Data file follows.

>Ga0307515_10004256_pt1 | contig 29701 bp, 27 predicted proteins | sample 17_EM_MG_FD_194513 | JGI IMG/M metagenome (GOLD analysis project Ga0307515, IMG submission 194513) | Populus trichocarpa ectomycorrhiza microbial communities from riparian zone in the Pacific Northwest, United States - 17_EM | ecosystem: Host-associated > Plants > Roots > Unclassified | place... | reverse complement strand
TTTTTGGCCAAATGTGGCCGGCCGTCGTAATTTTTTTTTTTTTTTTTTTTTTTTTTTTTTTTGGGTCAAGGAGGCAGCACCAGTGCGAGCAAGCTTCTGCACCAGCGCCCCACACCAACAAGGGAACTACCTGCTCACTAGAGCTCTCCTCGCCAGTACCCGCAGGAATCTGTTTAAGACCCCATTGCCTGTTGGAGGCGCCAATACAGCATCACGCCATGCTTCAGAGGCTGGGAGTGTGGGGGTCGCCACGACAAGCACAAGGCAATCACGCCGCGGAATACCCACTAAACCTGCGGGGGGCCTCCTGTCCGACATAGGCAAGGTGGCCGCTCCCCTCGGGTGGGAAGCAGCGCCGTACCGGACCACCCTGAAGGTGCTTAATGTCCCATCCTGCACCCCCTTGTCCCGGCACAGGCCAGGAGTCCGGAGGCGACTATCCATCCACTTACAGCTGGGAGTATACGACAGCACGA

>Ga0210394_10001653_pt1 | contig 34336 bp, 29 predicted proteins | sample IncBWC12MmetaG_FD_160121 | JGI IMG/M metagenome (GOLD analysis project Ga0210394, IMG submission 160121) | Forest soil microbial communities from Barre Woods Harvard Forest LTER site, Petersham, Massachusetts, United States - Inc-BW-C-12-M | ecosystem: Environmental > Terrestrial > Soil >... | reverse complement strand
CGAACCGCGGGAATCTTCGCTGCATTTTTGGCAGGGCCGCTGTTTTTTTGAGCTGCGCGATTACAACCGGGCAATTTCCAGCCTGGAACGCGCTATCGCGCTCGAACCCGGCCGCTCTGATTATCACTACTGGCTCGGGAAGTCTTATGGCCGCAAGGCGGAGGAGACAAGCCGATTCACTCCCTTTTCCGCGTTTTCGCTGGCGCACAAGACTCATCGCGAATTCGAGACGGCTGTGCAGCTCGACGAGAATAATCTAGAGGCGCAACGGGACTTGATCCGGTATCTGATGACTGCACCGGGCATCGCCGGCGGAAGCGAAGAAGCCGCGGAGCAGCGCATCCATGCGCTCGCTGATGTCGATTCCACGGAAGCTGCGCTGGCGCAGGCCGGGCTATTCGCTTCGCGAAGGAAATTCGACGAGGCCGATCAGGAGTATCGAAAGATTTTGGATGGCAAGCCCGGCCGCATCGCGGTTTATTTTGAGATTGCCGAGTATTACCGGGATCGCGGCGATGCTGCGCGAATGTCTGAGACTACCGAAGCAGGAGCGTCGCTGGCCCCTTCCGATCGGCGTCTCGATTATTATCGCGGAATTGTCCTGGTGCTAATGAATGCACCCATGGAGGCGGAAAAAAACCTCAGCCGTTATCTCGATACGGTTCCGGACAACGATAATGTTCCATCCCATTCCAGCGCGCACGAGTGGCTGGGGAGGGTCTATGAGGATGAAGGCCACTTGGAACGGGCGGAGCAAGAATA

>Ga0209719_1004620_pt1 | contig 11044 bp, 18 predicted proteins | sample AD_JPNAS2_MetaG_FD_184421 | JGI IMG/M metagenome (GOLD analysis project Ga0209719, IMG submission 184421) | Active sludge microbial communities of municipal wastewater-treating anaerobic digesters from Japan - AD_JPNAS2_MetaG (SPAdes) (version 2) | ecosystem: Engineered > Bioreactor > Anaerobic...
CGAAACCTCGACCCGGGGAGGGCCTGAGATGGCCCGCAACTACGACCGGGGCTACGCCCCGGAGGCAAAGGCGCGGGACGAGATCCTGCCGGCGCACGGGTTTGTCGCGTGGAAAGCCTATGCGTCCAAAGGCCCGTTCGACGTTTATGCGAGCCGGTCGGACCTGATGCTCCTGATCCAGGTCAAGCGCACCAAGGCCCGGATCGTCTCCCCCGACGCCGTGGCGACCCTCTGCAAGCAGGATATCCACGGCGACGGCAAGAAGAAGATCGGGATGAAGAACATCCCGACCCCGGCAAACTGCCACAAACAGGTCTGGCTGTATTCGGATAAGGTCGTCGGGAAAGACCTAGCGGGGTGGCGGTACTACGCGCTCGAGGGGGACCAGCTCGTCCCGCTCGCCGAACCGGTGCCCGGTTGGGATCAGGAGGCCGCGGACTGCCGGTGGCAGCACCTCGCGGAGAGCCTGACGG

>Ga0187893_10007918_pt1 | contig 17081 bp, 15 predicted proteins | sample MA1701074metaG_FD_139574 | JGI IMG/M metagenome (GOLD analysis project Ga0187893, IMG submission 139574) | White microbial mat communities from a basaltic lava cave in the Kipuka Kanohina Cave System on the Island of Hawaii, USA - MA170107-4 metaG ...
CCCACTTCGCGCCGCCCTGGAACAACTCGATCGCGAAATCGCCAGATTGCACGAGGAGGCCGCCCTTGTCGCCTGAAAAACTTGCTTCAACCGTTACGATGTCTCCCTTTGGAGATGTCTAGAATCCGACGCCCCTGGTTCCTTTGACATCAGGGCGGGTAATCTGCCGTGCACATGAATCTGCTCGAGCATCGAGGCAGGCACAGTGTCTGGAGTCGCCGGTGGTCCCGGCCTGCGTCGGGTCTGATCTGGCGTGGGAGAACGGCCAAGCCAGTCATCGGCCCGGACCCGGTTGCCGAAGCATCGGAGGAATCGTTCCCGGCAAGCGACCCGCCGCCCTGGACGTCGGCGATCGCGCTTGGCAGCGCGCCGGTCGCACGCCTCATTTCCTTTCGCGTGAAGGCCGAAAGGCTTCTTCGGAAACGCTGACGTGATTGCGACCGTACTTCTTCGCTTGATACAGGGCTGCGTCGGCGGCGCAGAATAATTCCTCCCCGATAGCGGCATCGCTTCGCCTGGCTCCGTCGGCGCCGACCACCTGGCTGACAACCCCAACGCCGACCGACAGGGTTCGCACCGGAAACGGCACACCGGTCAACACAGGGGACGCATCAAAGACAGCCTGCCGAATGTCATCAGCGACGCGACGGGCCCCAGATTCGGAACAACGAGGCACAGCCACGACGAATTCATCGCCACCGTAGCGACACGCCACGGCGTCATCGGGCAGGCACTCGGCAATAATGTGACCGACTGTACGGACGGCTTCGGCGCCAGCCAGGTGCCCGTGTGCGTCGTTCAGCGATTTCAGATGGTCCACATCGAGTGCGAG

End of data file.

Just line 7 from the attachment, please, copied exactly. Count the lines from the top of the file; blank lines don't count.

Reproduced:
>Ga0187893_10007918_pt1 | contig 17081 bp, 15 predicted proteins | sample MA1701074metaG_FD_139574 | JGI IMG/M metagenome (GOLD analysis project Ga0187893, IMG submission 139574) | White microbial mat communities from a basaltic lava cave in the Kipuka Kanohina Cave System on the Island of Hawaii, USA - MA170107-4 metaG ...